It is also therefore to be understood that utilizing prior art read/write heads in disk certification, the write head and the read head cannot be simultaneously operated. Thus, during one turn of the disk the write head operates and during a subsequent turn of the disk the read head operates, and certification of a track therefore requires at least two turns of the disk. Additionally, due to read/write head stabilization and drifting problems, significant time is expended in the prior art certification methods in the head travel from track to track. An advantage of the read/write head 26 of the present invention, is that writing and reading occur simultaneously, whereby in the certification method of the present invention a single turn of the disk is sufficient to certify a track. Additionally, the continuous, simultaneous operation of the write and read heads of the present invention permits the utilization of the spiral track certification method, which is not possible where the write head and read head cannot be operated continuously and simultaneously. Where the prior art certification testing may actually test less than 1% of the disk surface, with the present invention it is possible to economically test at least approximately 10% of the disk surface. Of course, with greater time it is possible to test 100% of the surface of the disk utilizing the present invention in a significantly reduced time as compared with the prior art.

Because the tester 10 described in this invention uses only one head, and hence requires one set of scanner, controller and electronics, a low-cost approach of using most of the existing equipment for disk certification testing is realized. Most importantly, the one-head configuration eliminates the need for head-to-head location alignment of two headed certifiers as well as the need to maintain head-to-head scanning control.

While the present invention has been shown and described with regard to certain preferred embodiments, it is understood that alterations and modifications thereof will become apparent to those skilled in the art upon reading the preceding disclosure. It is therefore intended that the following claims cover all such alterations and modifications that nevertheless include the true spirit and scope of the invention.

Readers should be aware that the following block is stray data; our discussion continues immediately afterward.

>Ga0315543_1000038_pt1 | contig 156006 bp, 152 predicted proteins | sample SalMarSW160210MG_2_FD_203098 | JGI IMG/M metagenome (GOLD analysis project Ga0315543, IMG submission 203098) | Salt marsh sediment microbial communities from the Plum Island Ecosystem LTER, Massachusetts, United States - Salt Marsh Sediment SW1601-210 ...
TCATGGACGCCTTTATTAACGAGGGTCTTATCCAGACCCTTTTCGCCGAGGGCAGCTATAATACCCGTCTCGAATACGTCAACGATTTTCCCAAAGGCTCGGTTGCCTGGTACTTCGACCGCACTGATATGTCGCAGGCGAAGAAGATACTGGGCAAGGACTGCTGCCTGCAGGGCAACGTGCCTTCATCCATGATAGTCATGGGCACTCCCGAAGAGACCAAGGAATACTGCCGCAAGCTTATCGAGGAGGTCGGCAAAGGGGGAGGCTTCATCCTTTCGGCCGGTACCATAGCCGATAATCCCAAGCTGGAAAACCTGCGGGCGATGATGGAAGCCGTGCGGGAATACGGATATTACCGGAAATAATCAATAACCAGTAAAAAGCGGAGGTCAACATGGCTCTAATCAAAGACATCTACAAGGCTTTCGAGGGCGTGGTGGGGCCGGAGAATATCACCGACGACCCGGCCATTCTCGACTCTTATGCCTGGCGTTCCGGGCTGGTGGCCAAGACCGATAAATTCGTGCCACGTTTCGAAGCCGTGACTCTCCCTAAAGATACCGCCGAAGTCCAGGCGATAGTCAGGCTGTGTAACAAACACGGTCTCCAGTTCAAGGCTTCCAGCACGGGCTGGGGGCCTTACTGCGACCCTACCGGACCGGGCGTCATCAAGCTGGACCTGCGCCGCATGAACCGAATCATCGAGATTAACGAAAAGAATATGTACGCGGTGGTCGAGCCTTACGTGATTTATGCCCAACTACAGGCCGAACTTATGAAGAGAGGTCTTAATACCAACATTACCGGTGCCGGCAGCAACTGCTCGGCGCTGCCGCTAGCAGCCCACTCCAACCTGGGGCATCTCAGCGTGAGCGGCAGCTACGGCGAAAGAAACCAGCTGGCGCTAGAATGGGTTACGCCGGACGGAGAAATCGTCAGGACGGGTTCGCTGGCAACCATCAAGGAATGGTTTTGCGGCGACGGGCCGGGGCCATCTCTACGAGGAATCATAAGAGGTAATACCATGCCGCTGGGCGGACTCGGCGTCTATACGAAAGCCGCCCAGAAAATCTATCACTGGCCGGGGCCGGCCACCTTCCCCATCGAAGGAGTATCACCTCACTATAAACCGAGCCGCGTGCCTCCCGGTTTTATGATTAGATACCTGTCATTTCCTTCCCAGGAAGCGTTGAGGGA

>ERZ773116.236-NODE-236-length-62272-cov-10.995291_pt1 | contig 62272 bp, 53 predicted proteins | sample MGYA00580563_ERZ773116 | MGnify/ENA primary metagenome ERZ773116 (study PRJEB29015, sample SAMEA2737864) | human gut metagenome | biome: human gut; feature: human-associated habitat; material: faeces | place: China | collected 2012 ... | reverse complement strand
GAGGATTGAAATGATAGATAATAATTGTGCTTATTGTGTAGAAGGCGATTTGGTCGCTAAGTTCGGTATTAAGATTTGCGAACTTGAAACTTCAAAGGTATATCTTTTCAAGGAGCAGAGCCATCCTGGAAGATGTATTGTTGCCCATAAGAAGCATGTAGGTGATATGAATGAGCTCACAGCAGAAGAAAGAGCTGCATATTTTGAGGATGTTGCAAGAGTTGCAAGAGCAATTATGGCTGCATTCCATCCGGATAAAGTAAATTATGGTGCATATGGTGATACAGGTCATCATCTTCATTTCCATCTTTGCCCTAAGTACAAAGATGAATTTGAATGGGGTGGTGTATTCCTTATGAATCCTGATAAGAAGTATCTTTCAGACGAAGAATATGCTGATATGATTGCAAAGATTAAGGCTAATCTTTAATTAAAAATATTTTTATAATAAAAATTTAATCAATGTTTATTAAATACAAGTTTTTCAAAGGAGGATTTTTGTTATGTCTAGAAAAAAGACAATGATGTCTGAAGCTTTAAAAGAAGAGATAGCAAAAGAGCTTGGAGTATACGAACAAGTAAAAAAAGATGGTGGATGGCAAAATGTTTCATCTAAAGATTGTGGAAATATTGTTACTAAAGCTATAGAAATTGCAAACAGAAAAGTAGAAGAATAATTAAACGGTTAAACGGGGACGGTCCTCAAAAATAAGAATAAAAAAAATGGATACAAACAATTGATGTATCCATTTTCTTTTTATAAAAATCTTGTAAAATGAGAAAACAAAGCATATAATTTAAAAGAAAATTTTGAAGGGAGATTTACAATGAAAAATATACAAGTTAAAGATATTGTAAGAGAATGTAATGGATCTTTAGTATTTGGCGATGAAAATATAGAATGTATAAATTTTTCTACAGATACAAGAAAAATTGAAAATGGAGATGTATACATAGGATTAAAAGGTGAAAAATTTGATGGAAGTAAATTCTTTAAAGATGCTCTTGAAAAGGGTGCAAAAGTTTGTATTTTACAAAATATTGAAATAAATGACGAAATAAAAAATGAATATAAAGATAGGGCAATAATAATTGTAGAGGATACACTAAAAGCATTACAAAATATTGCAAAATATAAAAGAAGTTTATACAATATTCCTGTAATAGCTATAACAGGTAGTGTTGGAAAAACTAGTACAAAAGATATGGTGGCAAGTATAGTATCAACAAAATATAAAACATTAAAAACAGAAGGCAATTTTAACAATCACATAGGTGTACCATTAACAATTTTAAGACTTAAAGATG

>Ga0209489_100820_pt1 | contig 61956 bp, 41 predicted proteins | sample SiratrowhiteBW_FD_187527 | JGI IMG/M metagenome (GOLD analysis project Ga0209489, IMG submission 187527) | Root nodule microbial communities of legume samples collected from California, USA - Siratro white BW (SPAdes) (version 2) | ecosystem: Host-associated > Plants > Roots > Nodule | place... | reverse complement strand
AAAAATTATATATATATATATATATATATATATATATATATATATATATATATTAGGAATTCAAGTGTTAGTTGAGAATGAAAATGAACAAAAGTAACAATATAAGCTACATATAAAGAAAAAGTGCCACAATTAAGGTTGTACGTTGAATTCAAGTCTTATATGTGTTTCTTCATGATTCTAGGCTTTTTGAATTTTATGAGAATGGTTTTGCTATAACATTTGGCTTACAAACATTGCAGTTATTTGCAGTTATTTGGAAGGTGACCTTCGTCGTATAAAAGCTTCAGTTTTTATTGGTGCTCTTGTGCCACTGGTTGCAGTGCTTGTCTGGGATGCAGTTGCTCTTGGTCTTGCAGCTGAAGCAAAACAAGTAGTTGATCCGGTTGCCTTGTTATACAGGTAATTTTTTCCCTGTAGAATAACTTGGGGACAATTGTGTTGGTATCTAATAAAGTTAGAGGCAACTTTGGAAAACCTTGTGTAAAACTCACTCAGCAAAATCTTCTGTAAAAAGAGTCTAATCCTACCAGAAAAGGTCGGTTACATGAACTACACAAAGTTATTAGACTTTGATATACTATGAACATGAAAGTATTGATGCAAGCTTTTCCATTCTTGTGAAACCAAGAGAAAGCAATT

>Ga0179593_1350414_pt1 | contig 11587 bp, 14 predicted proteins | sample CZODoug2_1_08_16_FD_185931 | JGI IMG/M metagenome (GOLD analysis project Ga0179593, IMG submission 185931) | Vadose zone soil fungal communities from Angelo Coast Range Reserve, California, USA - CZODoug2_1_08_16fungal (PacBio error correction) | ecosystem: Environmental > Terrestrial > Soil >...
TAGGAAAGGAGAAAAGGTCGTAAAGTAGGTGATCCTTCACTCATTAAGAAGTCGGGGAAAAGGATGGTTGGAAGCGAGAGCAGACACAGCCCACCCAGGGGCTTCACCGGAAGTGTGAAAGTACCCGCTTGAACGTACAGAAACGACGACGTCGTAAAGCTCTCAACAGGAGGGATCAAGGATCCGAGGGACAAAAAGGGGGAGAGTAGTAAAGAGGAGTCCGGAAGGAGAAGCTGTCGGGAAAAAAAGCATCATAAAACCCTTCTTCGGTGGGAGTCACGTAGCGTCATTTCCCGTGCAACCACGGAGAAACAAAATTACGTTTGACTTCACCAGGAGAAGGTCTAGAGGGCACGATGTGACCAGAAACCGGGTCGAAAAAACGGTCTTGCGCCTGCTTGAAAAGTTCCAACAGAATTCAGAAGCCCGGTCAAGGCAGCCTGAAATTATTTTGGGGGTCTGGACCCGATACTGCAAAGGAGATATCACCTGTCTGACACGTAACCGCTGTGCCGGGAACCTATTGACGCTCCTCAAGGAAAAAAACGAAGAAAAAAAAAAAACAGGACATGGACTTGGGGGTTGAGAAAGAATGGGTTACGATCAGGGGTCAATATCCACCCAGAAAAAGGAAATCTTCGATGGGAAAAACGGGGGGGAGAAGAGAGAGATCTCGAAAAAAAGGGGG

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Non-Patent Citations
Reference
1IBM Technical Disclosure Bulletin, "Thermomagnetic Writing/Magnetoresistive Reading on Ferromagnetic Disk"; vol. 34, No. 2, Jul. 1991; pp. 481, 482.
Referenced by
Citing PatentFiling datePublication dateApplicantTitle
US6842313 *Feb 12, 2003Jan 11, 2005Maxtor CorporationFloating down stream perpendicular write head shield
US7768736Jan 17, 2008Aug 3, 2010Seagate Technology LlcCertifying while servowriting media
US7880987Jan 17, 2008Feb 1, 2011Seagate Technology LlcMedia servowriter/certifier
US8559122 *Dec 22, 2006Oct 15, 2013HGST Netherlands B.V.Integrated spiral certification head for media magnetic testing including PMR and LMR media
US20080151404 *Dec 22, 2006Jun 26, 2008Hillman Wesley LeroyIntegrated spiral certification head for media magnetic testing including PMR and LMR media
WO2011040879A1 *Sep 30, 2009Apr 7, 2011Agency For Science, Technology And ResearchApparatus and method for certifying a magnetic recording disk
Classifications
U.S. Classification360/31, 360/319, G9B/5.024, 360/234.3, G9B/27.052, G9B/20.051
International ClassificationG11B5/48, G11B5/012, G11B5/00, G11B20/18, G11B27/36, G01R33/12
Cooperative ClassificationG11B5/012, G11B27/36, G11B20/1816, G01R33/1207, G11B2220/20, G11B5/4886, G11B2005/001
European ClassificationG11B5/012, G11B27/36, G01R33/12B, G11B20/18C
Legal Events
DateCodeEventDescription
Feb 7, 2006FPExpired due to failure to pay maintenance fee
Effective date: 20051211
Dec 12, 2005LAPSLapse for failure to pay maintenance fees
Jun 29, 2005REMIMaintenance fee reminder mailed
May 24, 1999ASAssignment
Owner name: INTERNATIONAL BUSINESS MACHINES CORPORATION, NEW Y
Free format text: ASSIGNMENT OF ASSIGNORS INTEREST;ASSIGNORS:CHANG, THOMAS YOUNG;DUAN, SHANLIN;LAM, TERENCE TIN-LOK;AND OTHERS;REEL/FRAME:009997/0302
Effective date: 19990519